A photograph reveals more than what is remembered.


This photograph from my childhood is one that I have intimately studied on many occasions. Drawing from Benjamin’s notion of ‘unconscious optics,’ the lens captures a significant moment in this photograph, it is somewhat discernible to the eye. It is this element that raises questions relating to photography’s ability to capture truth, reality and the self.

The photograph from my childhood, was taken in 1979 by the seaside in Greece. It was taken with a film camera, so it is grainy and coupled with the texture of the paper, the fuzziness of memory seems amplified. The photograph enables me to distinctly remember the seaside town and it was December so there was a slight chill in the air. I wore a cream cardigan that my mother had knitted for me. I always wanted her to change the buttons to weaved leather ones that resembled the buttons on my father’s tweed jackets. I sit with my back to the seaside with a pot of pink geraniums on a wall behind me at my shoulder. But this photograph reveals more than is actually remembered because from here I have accumulated many years of memories related to this nine year old child. I see that I feel a little uncomfortable, shy even, I have never liked my picture being taken. My eyes staring straight at the lens, the look on my face and my posture reveal a modest uneasiness as my shoulder is ever so slightly raised.

I am drawn to this photograph because it captured that precise moment of me lifting my shoulder. Benjamin writes, “the invisible inside the visible, those bodily movements that are too minute to be discerned by the human eye and too automatic to impinge on human consciousness.” The cameras revelation, these “unconscious optics,” are crucial if a photograph is to resonate. Hirsch writes, “evidently a different nature opens itself to the camera than opens to the naked eye.”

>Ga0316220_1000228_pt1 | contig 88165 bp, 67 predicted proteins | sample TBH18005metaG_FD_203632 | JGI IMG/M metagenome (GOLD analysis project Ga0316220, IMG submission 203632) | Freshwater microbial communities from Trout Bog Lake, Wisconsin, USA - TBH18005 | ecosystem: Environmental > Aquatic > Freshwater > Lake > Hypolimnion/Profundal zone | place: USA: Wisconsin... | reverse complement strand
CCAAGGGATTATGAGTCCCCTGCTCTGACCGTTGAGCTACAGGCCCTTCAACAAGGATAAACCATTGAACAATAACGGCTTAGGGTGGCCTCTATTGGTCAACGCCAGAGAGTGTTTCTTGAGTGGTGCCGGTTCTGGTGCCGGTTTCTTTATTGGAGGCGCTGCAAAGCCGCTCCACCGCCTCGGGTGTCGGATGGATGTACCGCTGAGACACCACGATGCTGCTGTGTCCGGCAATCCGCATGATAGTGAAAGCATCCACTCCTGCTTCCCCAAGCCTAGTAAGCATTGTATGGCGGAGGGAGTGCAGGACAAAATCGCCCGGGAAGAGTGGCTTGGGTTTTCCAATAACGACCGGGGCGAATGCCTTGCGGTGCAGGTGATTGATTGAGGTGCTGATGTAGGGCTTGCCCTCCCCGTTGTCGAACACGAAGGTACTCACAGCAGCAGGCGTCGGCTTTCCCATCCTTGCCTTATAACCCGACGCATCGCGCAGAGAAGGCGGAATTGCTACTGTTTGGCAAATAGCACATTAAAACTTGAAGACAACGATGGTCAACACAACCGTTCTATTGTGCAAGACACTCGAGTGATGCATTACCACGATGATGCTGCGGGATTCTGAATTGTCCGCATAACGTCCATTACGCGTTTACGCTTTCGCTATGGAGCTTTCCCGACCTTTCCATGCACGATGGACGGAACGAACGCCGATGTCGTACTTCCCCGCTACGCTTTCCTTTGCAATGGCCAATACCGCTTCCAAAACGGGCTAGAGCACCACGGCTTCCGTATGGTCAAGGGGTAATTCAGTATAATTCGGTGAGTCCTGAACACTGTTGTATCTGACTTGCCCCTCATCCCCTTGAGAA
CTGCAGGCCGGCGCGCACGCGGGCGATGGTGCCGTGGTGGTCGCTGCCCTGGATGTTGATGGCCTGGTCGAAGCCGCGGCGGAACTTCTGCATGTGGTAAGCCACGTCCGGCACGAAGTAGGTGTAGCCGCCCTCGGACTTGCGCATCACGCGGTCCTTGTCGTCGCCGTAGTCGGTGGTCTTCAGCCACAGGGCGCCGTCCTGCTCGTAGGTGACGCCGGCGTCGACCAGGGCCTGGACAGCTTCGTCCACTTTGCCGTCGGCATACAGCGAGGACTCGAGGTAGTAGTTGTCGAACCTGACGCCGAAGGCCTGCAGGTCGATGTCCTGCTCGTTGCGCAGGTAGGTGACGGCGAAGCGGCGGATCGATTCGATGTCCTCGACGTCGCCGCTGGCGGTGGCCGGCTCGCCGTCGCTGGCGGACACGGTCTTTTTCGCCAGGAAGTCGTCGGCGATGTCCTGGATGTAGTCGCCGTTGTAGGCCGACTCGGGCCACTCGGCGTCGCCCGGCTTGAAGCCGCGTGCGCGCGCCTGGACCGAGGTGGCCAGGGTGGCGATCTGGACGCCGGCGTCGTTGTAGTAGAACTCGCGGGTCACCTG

I often look at this photograph because of this unease. I was a nine year old girl and from where I stand now, I know it was before my sexuality had revealed itself. So why this unease? I know more about this girl from here than what the photograph is actually presenting to me. Cadava writes, “Rather than reproducing, faithfully and perfectly, the photographed as such, the photographic image conjures up its death.” I comprehend that my experience by the seaside, because it was photographed, becomes estranged from the actuality of my memory of it. But is it the death of that young girl? Perhaps that is something I cannot bear. One question continues to interests me to no end, where is that young girl?


Benjamin, W, ‘The Work of Art in the Age of Mechanical Reproduction’, in J Curran et. al. (eds.), Mass Communication and Society, Edward Arnold, London, 1977.

Cadava, E, ‘Words of Light: Theses on the Photography of History’, Diacritics, vol. 22, no. 3-4, Fall / Winter 1992, pp. 87-93.

Hirsch, M, Family Frames Photography Narrative and Postmemory, Harvard University Press, Cambridge, 1997.